Shall we talk politics? Everyone else is, so, why not. But wait a minute.
There’s quite a bit of politics in this post that’s not about politics. So, I should start here: what is it about?
A call to meatloaf – I mean, empathy
As 2016 turned into 2017 and the most divisive spirit most of us have ever felt in our country continues unabated, I resolve this year to implement systems that help me build up my empathy muscle, and I invite you to do the same. I resolve to do it in many ways, simple to difficult.
To start with, I made meatloaf last week for the first time in my life. I despise meatloaf and I don’t make my family food that I hate. So my children have never had a tuna fish sandwich. We never have olives in the fridge. And my kids were introduced to meatloaf at their grandfather’s hands last fall and they loved it. I realized I wasn’t being empathetic to march onward only serving my kids foods I like. So I made meatloaf. (They liked Granpap’s better.)
What about language teaching? Have we shown a marked lack of empathy here, too? There is division splashed across Facebook groups, Twitter hashtags, radio chat feeds, and even my email every day. It’s ugly. The positive path is one filled with empathy, I feel sure. But how? Here are some ways I want to be empathetic this year.
I will talk to the person, not the pedagogy.
I heard this fantastic quote last week from a brilliant guy who has dedicated most of his life to respectfully arguing with people who disagree with him:
You aren’t answering a question, you’re answering a questioner.
– Ravi Zacharias
I’ve found myself too many times caught up in the content of the conversation instead of the people in it. Real people with real questions and real problems. And yeah, maybe real “mistakes,” like the ones I make or maybe different, but I’m not talking to mistakes. I’m talking to people. And talking to people ought to involve a lot more “I’m pulling for you” and a lot less “I need to be right on this.”
I will take the other for lunch, not a lecture.
Many of us regularly interact, by choice or by employment situation, with teachers who follow practices we maybe don’t agree with. Maybe they PQA in total randomness every class period. Maybe they drill verb conjugations from week 1 of French 1. Maybe they use/don’t use a vocab list or a seating chart. Maybe they speak English 79% of every class period. Maybe though I secretly want to sign them up for the next TellCollab and drag them along, I should invite them for a coffee, and just listen.
I will leave a positive, not pointed, comment.
Here’s an interesting challenge for us: what if we looked on TeachersPayTeachers or Twitter or the blogosphere for a post or product or practice that we mostly really disagreed with, found something positive to say about it, or about the person who shared it, and then encouraged them? Just because I’m not going to encourage what I think is bad pedagogy doesn’t mean I can’t find and encourage signs of growth and generosity to the teaching community.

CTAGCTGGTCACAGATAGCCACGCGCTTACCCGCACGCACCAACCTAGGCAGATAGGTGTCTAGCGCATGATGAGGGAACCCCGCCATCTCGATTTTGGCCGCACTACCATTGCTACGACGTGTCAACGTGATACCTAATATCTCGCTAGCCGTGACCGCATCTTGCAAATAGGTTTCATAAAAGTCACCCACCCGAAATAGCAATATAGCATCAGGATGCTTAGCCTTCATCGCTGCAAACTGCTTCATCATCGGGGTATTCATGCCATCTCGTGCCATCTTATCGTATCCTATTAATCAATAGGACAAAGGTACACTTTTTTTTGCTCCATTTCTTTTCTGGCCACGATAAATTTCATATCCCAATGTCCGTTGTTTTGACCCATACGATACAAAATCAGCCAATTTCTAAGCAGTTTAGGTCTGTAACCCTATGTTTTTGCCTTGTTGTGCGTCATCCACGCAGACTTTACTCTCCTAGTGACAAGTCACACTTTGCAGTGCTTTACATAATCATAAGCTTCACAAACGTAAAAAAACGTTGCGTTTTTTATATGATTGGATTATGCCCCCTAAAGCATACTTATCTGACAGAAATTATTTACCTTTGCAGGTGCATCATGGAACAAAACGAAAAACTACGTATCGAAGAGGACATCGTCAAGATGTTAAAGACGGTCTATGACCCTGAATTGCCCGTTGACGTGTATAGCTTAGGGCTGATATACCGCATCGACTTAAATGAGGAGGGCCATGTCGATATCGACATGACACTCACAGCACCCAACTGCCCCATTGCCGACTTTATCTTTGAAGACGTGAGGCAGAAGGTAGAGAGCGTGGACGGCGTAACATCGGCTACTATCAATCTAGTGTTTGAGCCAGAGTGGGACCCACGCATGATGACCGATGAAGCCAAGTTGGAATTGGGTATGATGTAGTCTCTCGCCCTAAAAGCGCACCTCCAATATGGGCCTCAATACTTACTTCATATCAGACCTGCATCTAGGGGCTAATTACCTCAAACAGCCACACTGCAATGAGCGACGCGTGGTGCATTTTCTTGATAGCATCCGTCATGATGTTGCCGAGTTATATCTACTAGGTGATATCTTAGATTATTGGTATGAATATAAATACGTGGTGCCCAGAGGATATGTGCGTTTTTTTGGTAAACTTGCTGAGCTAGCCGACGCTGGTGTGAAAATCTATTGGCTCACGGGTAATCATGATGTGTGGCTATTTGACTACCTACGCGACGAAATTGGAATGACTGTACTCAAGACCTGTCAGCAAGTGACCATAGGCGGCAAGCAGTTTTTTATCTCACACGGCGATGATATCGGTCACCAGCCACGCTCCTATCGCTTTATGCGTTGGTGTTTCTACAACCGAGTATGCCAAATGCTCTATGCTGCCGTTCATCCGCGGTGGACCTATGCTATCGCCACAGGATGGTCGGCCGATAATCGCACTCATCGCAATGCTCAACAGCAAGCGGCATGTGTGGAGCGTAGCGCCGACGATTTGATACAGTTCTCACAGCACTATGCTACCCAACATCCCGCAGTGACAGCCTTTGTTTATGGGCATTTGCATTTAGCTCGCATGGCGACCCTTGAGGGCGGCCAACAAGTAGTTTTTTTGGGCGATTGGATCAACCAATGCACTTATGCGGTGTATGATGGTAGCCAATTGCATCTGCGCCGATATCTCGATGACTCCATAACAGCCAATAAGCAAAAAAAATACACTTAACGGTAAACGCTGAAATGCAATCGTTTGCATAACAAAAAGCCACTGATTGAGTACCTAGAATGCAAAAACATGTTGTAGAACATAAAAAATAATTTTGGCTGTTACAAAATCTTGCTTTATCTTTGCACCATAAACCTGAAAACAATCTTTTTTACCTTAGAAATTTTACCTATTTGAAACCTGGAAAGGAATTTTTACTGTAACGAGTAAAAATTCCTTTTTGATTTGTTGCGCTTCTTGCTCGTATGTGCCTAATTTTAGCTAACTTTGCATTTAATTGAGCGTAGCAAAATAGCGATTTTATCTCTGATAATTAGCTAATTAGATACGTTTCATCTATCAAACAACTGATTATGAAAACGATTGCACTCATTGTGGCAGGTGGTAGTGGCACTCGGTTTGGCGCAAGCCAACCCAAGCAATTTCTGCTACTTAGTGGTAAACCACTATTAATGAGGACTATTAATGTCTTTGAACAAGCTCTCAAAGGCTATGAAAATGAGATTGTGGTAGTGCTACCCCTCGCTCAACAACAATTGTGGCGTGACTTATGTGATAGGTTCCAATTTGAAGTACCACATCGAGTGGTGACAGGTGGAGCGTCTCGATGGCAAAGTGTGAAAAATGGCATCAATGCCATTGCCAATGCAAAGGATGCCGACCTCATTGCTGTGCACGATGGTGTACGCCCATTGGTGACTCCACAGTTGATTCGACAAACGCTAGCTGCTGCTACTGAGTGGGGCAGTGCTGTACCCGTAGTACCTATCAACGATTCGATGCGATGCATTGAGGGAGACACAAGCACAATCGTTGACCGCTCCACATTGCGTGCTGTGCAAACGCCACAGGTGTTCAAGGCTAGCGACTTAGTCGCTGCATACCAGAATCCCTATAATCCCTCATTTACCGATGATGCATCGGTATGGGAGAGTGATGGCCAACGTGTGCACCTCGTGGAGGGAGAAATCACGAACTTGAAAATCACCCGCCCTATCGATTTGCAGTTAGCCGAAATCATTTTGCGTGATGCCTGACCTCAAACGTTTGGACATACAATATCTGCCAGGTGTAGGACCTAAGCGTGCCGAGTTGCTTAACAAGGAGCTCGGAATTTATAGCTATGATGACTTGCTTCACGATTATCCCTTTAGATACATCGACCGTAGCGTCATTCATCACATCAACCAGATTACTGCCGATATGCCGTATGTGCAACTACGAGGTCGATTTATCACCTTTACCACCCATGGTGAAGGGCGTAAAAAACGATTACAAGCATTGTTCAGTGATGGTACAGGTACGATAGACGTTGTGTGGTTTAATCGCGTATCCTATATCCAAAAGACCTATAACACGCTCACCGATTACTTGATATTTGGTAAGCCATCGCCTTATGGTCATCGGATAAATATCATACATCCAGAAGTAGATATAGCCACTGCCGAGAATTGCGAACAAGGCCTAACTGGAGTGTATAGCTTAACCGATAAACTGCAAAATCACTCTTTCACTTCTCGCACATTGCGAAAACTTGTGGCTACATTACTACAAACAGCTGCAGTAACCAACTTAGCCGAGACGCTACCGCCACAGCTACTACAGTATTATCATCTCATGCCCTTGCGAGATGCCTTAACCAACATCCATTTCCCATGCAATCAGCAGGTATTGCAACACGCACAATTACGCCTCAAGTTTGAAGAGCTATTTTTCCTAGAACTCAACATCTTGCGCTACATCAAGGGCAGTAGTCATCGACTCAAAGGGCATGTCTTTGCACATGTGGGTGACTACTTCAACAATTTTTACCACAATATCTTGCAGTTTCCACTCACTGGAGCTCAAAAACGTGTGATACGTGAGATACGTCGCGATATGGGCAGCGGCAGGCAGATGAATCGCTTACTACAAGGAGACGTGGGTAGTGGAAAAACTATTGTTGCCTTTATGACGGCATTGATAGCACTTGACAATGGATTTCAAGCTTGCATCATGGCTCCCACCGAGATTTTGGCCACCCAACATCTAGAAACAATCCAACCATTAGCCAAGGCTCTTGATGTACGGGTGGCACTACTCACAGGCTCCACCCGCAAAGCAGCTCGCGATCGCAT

I will browse the other chat/website/Facebook group.
Let’s be honest- we do tend to feed our opinions with others mostly siding with us. I don’t want to keep myself in a bubble of people who think like me, though. It makes me blind. It makes me mean. I want to know what other, real, precious people are saying and thinking and why. I regularly listen to the TED Radio Hour even though last week was the first time in a year and a half that I heard a single speaker say anything about God (or much of philosophy, really) that I agree with, but I think it’s made me a better member of society to listen to all the fascinating things people I disagree with are doing and saying.
So how do we do this in language teaching? Join a chat on Twitter for a night. Engage someone in a pleasant conversation when you knew from the start they were on a different “proficiency path” than you. Sign up for their blog posts- and then read them. Regularly. Join the Facebook group (if it’s not a whole lot of conflict, that is – I don’t have a lot of stamina for that).
In the last couple of weeks I had someone ask me via Twitter to take a look at something, and I discovered he’d been snubbed from the conversation, shut out by the Proficiency Preachers because, I don’t know, his tweets or profile or something smelled of something less than the Proficiency Party Line. What a shame. I want to remember that even people I disagree with have something to teach me, and I’ll come out a better teacher for it.
I will ask how I can help.
Let’s say I’m a teacher who doesn’t do verb conjugations or vocabulary lists but I work with one who is, and my students often leave my class and enter his. What if I went and asked him how I can help him succeed? What if I asked him,
What’s one thing you wish my students coming up into your class knew before they got there? What’s one thing you would change about how I prepare them for you?
Would it change your relationship? Your department?
Would it lead to him asking you the same thing in return?
And now, backing off of language teaching for a moment, what would happen in our country if we tried a little more empathy with people who really tax our sense of who’s worthy of it?